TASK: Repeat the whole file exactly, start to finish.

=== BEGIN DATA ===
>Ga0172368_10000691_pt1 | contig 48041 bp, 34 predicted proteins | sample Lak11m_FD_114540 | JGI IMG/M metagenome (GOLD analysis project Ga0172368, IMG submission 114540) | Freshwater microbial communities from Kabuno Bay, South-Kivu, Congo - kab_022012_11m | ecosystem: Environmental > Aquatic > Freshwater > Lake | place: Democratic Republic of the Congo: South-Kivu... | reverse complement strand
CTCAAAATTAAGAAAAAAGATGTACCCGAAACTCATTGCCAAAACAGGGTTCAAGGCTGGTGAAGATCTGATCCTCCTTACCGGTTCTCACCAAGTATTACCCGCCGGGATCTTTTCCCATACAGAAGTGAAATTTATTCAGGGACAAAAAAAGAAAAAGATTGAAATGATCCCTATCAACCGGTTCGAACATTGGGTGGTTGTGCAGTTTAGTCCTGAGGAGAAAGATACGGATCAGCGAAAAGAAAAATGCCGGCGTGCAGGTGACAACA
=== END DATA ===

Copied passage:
>Ga0172368_10000691_pt1 | contig 48041 bp, 34 predicted proteins | sample Lak11m_FD_114540 | JGI IMG/M metagenome (GOLD analysis project Ga0172368, IMG submission 114540) | Freshwater microbial communities from Kabuno Bay, South-Kivu, Congo - kab_022012_11m | ecosystem: Environmental > Aquatic > Freshwater > Lake | place: Democratic Republic of the Congo: South-Kivu... | reverse complement strand
CTCAAAATTAAGAAAAAAGATGTACCCGAAACTCATTGCCAAAACAGGGTTCAAGGCTGGTGAAGATCTGATCCTCCTTACCGGTTCTCACCAAGTATTACCCGCCGGGATCTTTTCCCATACAGAAGTGAAATTTATTCAGGGACAAAAAAAGAAAAAGATTGAAATGATCCCTATCAACCGGTTCGAACATTGGGTGGTTGTGCAGTTTAGTCCTGAGGAGAAAGATACGGATCAGCGAAAAGAAAAATGCCGGCGTGCAGGTGACAACA